We’ve been authorized for a matching grant – you can help us out this #GivingTuesday!

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We have some exciting news here at St. Anne’s!
We’ve been authorized for up to $10,000 for a matching grant from the Raskob Foundation for Catholic Activities!
As we mark #GivingTuesday, an international day for supporting non-profit organiziations, we’d welcome your support towards this matching grant.
If you’d like to make a donation in support of our mission to the vulnerable and elderly in our midst who need our care, you may:
Send it in the mail:
St. Anne’s Guest Home
524 N. 17th St.
Grand Forks, ND 58203
or visit us online to make payment electronically:
Thank you in advance for your support!

Make it Shine with Pickle Brine

When cooking purple potatoes, this past week, we discovered an electrical problem with the little stove-top in our conference room kitchenette.  Actually, the smell wafted all the way out to the front desk area.

When the burner was removed it was very black and in desperate need of a good cleaning.  After soaking it for a long time, there was still plenty of black remaining.

Sr. Christina thought some vinegar might work well, but there was none handy.  However, she was taking out a jar of pickles anyway to have at supper and decided to pour some pickle brine to soak on the burner.

P1080016.JPGWhen this had soaked thus through the evening and over night, a lot more of the black “gunk” was removed.

Little did we know all the wonders of pickle brine!

When doing an online search for uses of pickle brine, one finds a multitude of suggestions:

Pickle brine is suggested as a meat tenderizer as well as for enhancing other foods, such as barbecue sauce and “mac and cheese,” fish, veggies, and salad dressing.  It can be used in homemade rye bread, cocktails, sports drinks, and even pickle soup.  Pickle juice can be used for acidifying soil, cleaning copper, trapping fruit flies, making copper sparkle, killing weeds, stopping hiccups, and curing heartburn.  It can also serve as a laxative and to treat an upset stomach.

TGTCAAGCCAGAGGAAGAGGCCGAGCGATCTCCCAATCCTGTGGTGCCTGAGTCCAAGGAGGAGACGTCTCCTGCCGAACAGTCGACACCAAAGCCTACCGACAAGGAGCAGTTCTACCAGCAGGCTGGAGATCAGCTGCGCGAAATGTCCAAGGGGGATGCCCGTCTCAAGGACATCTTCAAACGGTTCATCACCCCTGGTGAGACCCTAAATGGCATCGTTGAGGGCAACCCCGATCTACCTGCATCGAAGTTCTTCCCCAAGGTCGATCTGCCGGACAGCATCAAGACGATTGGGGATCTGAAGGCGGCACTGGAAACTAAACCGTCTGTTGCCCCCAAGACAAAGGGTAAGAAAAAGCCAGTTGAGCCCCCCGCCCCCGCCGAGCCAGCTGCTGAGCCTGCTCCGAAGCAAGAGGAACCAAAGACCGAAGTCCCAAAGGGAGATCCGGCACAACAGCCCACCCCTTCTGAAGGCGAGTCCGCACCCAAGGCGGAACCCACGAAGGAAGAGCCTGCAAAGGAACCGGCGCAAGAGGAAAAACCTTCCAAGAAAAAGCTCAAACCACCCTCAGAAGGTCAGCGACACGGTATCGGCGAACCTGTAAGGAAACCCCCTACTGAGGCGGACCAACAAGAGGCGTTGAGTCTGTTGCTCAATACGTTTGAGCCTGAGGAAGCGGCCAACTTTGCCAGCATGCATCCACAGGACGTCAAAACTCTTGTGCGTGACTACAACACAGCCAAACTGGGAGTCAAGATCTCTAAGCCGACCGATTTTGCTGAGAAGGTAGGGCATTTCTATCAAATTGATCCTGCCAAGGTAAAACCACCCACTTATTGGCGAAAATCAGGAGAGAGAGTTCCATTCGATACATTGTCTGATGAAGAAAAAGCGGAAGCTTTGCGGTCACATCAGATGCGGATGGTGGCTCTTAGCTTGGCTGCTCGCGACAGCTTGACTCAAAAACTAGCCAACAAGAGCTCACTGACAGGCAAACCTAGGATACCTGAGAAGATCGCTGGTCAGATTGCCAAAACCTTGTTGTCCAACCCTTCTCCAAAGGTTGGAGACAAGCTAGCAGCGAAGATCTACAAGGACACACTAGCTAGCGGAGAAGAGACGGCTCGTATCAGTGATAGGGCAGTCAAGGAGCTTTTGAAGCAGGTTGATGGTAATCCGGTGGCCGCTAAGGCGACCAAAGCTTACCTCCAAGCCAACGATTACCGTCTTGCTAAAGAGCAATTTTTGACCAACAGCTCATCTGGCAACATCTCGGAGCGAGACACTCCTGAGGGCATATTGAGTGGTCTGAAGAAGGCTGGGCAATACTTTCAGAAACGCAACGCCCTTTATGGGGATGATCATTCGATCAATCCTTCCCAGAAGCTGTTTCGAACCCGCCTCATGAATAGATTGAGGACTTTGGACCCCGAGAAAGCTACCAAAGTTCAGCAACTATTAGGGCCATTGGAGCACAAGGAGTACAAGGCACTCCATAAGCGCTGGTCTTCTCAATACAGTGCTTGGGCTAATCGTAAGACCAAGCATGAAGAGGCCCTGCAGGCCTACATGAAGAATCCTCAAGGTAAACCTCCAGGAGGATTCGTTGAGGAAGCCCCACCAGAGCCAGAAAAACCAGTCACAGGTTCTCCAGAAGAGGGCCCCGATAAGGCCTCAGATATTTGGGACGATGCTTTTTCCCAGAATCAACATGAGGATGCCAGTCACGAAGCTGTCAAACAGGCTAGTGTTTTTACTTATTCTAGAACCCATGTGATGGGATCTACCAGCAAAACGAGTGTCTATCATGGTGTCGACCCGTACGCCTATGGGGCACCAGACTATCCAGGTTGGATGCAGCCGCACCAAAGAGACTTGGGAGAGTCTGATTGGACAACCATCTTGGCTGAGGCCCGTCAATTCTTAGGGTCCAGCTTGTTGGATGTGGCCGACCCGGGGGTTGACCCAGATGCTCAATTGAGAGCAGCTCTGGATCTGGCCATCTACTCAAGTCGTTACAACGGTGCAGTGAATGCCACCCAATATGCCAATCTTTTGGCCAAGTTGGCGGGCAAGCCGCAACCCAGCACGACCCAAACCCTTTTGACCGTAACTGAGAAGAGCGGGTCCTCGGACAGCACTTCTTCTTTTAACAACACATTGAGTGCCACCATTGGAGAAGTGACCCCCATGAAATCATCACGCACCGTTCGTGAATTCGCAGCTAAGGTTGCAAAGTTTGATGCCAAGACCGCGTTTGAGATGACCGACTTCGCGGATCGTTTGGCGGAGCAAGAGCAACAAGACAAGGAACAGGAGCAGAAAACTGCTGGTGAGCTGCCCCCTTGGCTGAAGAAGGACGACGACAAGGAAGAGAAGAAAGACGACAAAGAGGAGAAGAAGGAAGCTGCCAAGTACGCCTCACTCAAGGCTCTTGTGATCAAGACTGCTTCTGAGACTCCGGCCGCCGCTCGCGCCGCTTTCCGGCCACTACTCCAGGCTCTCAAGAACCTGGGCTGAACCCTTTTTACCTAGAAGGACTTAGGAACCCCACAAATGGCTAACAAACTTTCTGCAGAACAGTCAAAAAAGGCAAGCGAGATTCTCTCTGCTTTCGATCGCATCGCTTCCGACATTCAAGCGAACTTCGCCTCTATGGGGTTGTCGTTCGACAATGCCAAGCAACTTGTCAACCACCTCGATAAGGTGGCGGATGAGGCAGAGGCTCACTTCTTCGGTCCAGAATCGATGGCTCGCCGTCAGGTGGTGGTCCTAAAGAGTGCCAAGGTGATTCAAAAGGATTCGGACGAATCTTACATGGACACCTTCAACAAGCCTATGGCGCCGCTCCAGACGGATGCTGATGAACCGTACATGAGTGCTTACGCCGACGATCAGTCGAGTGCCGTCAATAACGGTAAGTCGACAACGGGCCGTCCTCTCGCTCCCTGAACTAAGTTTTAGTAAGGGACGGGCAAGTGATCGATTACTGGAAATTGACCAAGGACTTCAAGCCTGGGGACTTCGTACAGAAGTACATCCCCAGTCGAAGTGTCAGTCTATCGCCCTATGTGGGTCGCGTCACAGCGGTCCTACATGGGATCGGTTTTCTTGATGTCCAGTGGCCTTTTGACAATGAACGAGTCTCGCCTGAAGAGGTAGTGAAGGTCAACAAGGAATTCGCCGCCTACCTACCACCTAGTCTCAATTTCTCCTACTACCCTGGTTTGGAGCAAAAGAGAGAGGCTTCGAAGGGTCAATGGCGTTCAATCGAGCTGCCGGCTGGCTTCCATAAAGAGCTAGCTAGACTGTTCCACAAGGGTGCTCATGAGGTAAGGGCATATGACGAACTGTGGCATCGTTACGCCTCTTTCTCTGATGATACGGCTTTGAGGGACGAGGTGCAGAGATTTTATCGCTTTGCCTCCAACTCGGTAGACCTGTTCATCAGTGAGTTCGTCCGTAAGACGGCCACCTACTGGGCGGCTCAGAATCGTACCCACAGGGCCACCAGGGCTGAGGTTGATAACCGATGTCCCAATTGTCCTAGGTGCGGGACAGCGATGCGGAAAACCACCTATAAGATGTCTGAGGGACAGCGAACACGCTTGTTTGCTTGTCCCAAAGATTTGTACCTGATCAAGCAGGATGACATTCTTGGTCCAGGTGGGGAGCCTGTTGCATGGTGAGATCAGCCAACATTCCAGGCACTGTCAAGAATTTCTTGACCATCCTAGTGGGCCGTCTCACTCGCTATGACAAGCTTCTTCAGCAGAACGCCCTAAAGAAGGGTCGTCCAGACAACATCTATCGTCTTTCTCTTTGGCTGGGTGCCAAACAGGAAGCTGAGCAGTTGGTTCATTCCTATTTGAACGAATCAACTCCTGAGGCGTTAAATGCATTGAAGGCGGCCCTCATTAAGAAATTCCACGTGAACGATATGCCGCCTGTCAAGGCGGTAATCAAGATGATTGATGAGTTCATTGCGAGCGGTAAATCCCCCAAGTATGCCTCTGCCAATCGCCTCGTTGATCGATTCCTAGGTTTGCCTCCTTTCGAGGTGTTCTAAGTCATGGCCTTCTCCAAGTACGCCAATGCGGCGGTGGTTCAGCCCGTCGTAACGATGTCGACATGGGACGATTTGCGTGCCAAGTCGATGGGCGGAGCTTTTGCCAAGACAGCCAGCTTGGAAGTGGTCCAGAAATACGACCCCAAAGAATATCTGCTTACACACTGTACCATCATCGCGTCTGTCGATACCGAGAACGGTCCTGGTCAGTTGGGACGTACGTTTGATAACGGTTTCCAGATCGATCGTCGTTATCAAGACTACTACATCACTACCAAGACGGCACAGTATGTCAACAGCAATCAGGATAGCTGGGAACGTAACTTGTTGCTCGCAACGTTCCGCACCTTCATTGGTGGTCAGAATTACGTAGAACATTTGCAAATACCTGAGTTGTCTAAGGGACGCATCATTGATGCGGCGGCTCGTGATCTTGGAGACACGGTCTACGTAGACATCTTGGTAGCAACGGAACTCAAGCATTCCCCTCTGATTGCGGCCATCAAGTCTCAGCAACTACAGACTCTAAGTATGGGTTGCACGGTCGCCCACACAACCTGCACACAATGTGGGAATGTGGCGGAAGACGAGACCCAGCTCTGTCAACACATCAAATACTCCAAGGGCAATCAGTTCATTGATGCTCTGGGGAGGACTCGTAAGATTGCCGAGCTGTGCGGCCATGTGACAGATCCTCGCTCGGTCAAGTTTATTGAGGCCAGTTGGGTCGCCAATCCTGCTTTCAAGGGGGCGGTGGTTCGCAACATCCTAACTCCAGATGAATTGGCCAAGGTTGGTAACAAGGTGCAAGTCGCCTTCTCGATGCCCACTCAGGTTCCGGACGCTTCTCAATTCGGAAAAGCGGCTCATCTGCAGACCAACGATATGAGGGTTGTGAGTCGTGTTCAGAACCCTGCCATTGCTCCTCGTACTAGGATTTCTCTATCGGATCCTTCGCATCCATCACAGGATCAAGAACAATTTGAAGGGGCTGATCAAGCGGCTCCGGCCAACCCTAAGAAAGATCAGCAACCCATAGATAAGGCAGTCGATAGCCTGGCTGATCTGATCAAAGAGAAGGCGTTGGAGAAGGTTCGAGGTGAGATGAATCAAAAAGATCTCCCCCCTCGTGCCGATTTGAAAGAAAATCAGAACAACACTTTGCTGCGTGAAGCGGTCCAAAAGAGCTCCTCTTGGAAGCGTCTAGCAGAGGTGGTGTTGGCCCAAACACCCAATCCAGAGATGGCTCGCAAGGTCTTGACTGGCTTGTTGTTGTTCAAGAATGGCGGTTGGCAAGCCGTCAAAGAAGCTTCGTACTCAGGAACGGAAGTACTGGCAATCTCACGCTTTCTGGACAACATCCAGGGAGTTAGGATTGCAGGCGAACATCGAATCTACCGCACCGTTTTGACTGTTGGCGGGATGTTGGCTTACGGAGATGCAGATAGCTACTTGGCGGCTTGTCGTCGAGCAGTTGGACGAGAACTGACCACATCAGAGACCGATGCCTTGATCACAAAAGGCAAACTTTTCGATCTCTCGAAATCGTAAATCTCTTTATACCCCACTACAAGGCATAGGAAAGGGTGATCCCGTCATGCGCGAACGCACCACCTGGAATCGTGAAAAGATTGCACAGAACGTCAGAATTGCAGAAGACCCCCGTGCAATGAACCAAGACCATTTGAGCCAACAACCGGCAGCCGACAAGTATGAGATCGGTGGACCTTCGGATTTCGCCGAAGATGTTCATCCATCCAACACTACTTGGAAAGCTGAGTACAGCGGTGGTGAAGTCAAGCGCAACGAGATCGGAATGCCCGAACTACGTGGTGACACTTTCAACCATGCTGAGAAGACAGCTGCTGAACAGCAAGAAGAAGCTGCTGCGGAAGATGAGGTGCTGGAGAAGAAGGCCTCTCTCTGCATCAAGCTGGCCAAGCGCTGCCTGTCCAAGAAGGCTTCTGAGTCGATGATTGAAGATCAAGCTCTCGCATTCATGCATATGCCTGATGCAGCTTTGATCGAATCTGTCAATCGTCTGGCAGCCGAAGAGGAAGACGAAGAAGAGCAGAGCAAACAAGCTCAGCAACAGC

Resources:

Purple Potatoes…Some Special Spuds!

roasted-purple-potatoes-with-tarragon2This past weekend, we had a little surprise visit from our administrator’s (Sr. Rebecca) brother and sister-in-law.  Along with the gift of their mere presence, they also brought us a bag of special spuds – purple potatoes!

We’d never seen the like before.  The visitors assured us that they taste just like any other potato; if you were blindfolded, you’d never know the difference.

Wednesday afternoon, Sr. Christina set to work with one of our residents who loves to “keep busy,” waiting eagerly to see the lady’s reaction when she discovered that they were purple potatoes.  Soon, others in the activity room were being shown the never-before-seen specimen.

OLYMPUS DIGITAL CAMERAOLYMPUS DIGITAL CAMERAEvery Thursday, we have mashed potatoes as part of the lunch menu.  So it is that Sr. Rebecca is planning to cook up and mash the peeled potatoes to see what kind of reaction she gets.

Purple potatoes, though deep violet on the inside, have ink-colored skins.  They are good for baking or mashing, being dry and starchy.

They are rich in a certain antioxidant called anthocyanin which is also found in berries and pomegranates, helpful to the immune system and in preventing some cancers.  Purple potatoes also have energy-rich properties, lots of vitamins, proteins, fiber and antioxidants.  They can help with your blood pressure and prevent blood clots as well.  Purple potatoes have been grown for hundreds of years in areas like Peru and Bolivia.

There are even recipes available for using these pretty little gems, including home-style green beans and purple potatoes, purple potatoes with caramelized onions and shiitake mushrooms, mashed purple potatoes, and roasted purple potatoes and cauliflower.

Resources: